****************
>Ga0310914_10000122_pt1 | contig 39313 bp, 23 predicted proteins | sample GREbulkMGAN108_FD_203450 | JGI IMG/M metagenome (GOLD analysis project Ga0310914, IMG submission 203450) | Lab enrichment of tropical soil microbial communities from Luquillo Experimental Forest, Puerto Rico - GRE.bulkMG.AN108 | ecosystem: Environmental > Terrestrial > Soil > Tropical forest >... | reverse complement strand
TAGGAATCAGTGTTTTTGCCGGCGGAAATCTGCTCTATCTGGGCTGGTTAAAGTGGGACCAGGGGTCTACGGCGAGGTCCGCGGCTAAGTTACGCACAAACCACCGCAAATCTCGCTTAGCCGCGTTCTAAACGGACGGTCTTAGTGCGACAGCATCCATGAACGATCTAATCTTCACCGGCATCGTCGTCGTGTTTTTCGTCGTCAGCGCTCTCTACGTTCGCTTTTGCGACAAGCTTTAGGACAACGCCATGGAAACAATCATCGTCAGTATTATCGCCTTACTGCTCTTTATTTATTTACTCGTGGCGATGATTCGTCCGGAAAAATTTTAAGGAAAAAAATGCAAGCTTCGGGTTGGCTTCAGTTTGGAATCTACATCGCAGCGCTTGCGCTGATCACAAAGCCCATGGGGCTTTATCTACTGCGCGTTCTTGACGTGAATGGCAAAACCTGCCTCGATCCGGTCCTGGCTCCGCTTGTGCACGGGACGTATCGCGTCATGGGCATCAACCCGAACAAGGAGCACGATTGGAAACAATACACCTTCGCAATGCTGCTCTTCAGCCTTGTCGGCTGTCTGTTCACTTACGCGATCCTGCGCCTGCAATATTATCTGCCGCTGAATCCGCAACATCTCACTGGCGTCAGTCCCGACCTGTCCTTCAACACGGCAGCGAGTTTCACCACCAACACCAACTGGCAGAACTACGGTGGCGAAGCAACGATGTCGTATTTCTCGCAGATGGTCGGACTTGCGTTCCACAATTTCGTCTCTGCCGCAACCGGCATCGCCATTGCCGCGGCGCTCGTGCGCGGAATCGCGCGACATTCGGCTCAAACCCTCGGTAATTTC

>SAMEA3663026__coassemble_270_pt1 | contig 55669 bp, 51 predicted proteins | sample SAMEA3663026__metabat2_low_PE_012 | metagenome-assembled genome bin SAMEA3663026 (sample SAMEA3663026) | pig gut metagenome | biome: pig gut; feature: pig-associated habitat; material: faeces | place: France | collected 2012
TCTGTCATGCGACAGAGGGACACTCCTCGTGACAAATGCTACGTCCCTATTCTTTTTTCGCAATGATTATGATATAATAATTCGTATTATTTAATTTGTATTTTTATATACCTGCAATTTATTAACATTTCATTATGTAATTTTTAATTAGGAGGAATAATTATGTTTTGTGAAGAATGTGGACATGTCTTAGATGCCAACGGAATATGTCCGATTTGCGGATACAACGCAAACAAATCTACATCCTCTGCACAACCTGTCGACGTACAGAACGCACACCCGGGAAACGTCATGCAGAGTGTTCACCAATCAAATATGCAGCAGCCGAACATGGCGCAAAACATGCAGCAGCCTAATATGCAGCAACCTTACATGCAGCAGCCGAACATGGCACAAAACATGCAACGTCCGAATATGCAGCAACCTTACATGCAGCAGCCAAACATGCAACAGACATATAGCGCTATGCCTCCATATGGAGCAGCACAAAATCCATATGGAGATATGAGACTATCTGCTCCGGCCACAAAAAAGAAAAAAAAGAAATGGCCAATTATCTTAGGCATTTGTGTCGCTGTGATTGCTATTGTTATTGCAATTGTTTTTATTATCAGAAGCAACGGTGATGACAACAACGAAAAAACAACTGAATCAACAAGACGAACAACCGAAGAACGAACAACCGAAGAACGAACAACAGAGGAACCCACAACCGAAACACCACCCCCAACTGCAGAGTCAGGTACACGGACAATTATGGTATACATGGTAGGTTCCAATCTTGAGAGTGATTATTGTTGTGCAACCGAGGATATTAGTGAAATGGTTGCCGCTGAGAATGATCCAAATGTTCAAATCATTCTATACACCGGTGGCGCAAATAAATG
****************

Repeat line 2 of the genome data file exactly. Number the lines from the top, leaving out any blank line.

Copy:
TAGGAATCAGTGTTTTTGCCGGCGGAAATCTGCTCTATCTGGGCTGGTTAAAGTGGGACCAGGGGTCTACGGCGAGGTCCGCGGCTAAGTTACGCACAAACCACCGCAAATCTCGCTTAGCCGCGTTCTAAACGGACGGTCTTAGTGCGACAGCATCCATGAACGATCTAATCTTCACCGGCATCGTCGTCGTGTTTTTCGTCGTCAGCGCTCTCTACGTTCGCTTTTGCGACAAGCTTTAGGACAACGCCATGGAAACAATCATCGTCAGTATTATCGCCTTACTGCTCTTTATTTATTTACTCGTGGCGATGATTCGTCCGGAAAAATTTTAAGGAAAAAAATGCAAGCTTCGGGTTGGCTTCAGTTTGGAATCTACATCGCAGCGCTTGCGCTGATCACAAAGCCCATGGGGCTTTATCTACTGCGCGTTCTTGACGTGAATGGCAAAACCTGCCTCGATCCGGTCCTGGCTCCGCTTGTGCACGGGACGTATCGCGTCATGGGCATCAACCCGAACAAGGAGCACGATTGGAAACAATACACCTTCGCAATGCTGCTCTTCAGCCTTGTCGGCTGTCTGTTCACTTACGCGATCCTGCGCCTGCAATATTATCTGCCGCTGAATCCGCAACATCTCACTGGCGTCAGTCCCGACCTGTCCTTCAACACGGCAGCGAGTTTCACCACCAACACCAACTGGCAGAACTACGGTGGCGAAGCAACGATGTCGTATTTCTCGCAGATGGTCGGACTTGCGTTCCACAATTTCGTCTCTGCCGCAACCGGCATCGCCATTGCCGCGGCGCTCGTGCGCGGAATCGCGCGACATTCGGCTCAAACCCTCGGTAATTTC